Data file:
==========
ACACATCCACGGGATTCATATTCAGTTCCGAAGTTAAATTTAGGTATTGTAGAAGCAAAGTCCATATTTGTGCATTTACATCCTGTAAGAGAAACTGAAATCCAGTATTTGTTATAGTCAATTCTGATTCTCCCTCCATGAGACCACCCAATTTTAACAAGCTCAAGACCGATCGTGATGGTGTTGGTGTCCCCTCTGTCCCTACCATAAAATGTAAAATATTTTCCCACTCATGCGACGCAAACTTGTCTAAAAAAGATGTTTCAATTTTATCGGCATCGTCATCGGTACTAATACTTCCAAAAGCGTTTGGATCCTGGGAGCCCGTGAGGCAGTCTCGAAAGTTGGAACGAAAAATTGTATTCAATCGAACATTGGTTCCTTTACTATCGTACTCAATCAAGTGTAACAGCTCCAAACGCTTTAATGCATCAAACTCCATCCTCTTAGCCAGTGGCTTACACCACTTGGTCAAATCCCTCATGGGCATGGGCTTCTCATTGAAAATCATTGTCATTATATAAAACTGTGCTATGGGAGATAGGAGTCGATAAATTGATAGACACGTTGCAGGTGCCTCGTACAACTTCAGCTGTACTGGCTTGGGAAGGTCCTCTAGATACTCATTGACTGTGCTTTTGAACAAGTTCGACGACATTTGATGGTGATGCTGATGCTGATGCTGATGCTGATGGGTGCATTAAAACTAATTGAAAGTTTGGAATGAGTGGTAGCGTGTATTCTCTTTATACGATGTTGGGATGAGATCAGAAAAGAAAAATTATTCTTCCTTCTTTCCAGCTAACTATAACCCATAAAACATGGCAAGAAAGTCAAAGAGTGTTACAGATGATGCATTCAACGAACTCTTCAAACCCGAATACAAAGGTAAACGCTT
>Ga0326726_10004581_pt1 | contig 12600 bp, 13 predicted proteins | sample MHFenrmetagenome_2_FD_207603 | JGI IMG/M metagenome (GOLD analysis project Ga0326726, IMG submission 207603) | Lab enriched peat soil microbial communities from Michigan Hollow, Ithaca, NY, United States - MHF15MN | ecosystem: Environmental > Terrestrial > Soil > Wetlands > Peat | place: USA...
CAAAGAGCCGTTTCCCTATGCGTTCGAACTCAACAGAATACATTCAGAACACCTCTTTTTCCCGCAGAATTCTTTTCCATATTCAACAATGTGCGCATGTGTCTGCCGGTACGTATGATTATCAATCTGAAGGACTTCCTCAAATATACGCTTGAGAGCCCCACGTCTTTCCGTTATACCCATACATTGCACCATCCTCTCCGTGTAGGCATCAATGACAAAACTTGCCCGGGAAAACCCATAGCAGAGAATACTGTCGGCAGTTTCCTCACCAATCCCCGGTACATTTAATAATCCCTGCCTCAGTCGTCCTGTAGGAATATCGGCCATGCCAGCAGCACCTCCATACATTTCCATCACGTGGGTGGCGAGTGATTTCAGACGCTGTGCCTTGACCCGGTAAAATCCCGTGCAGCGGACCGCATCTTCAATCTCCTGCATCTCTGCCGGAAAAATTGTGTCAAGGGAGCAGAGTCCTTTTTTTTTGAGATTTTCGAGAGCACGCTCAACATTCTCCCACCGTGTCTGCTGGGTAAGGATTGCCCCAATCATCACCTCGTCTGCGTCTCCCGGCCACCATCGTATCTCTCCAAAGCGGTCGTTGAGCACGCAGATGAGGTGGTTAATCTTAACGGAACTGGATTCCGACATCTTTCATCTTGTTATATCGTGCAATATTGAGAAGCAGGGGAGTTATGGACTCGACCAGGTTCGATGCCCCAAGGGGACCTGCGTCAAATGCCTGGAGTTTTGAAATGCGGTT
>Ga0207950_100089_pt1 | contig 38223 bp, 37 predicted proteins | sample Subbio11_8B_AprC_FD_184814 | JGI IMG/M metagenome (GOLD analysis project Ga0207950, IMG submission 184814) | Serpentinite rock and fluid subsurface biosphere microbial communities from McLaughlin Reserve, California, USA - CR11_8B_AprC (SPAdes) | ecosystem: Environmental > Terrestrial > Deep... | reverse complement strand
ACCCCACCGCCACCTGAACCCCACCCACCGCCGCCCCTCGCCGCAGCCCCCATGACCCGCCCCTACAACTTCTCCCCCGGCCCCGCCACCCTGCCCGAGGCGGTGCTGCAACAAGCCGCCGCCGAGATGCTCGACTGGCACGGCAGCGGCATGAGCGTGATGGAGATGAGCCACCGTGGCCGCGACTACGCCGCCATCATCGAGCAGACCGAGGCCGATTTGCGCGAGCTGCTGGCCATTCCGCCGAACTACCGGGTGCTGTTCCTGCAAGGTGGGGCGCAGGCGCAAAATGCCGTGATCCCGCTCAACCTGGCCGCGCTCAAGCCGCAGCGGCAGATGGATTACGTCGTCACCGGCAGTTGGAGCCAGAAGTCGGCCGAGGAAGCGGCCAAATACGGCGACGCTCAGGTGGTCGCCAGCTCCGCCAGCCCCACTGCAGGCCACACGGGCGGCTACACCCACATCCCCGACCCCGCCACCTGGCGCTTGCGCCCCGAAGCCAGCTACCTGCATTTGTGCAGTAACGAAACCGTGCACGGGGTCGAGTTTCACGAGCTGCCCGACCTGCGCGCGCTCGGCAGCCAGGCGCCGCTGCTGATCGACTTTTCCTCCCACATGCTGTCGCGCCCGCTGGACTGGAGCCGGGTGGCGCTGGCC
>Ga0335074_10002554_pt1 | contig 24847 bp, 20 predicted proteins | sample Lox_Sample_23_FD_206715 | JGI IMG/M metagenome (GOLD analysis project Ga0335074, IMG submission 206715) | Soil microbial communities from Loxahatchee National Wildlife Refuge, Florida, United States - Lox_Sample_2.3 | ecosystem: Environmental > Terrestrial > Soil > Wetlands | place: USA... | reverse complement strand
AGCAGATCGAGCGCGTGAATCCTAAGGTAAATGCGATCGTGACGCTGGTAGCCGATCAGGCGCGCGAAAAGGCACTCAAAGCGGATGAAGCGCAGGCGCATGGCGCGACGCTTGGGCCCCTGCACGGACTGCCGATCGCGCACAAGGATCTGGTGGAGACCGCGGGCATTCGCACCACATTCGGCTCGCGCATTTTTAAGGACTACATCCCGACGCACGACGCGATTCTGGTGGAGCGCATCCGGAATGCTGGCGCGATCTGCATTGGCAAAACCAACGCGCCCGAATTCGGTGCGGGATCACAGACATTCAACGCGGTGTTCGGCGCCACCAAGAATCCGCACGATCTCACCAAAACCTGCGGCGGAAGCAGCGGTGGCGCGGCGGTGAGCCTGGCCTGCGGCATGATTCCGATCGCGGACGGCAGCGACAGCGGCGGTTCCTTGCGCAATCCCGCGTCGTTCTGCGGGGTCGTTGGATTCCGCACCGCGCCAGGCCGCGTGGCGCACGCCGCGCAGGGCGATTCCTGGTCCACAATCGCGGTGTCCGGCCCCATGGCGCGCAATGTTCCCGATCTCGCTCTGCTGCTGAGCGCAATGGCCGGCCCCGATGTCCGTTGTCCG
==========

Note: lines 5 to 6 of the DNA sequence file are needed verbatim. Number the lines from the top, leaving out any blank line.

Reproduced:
ACCCCACCGCCACCTGAACCCCACCCACCGCCGCCCCTCGCCGCAGCCCCCATGACCCGCCCCTACAACTTCTCCCCCGGCCCCGCCACCCTGCCCGAGGCGGTGCTGCAACAAGCCGCCGCCGAGATGCTCGACTGGCACGGCAGCGGCATGAGCGTGATGGAGATGAGCCACCGTGGCCGCGACTACGCCGCCATCATCGAGCAGACCGAGGCCGATTTGCGCGAGCTGCTGGCCATTCCGCCGAACTACCGGGTGCTGTTCCTGCAAGGTGGGGCGCAGGCGCAAAATGCCGTGATCCCGCTCAACCTGGCCGCGCTCAAGCCGCAGCGGCAGATGGATTACGTCGTCACCGGCAGTTGGAGCCAGAAGTCGGCCGAGGAAGCGGCCAAATACGGCGACGCTCAGGTGGTCGCCAGCTCCGCCAGCCCCACTGCAGGCCACACGGGCGGCTACACCCACATCCCCGACCCCGCCACCTGGCGCTTGCGCCCCGAAGCCAGCTACCTGCATTTGTGCAGTAACGAAACCGTGCACGGGGTCGAGTTTCACGAGCTGCCCGACCTGCGCGCGCTCGGCAGCCAGGCGCCGCTGCTGATCGACTTTTCCTCCCACATGCTGTCGCGCCCGCTGGACTGGAGCCGGGTGGCGCTGGCC
>Ga0335074_10002554_pt1 | contig 24847 bp, 20 predicted proteins | sample Lox_Sample_23_FD_206715 | JGI IMG/M metagenome (GOLD analysis project Ga0335074, IMG submission 206715) | Soil microbial communities from Loxahatchee National Wildlife Refuge, Florida, United States - Lox_Sample_2.3 | ecosystem: Environmental > Terrestrial > Soil > Wetlands | place: USA... | reverse complement strand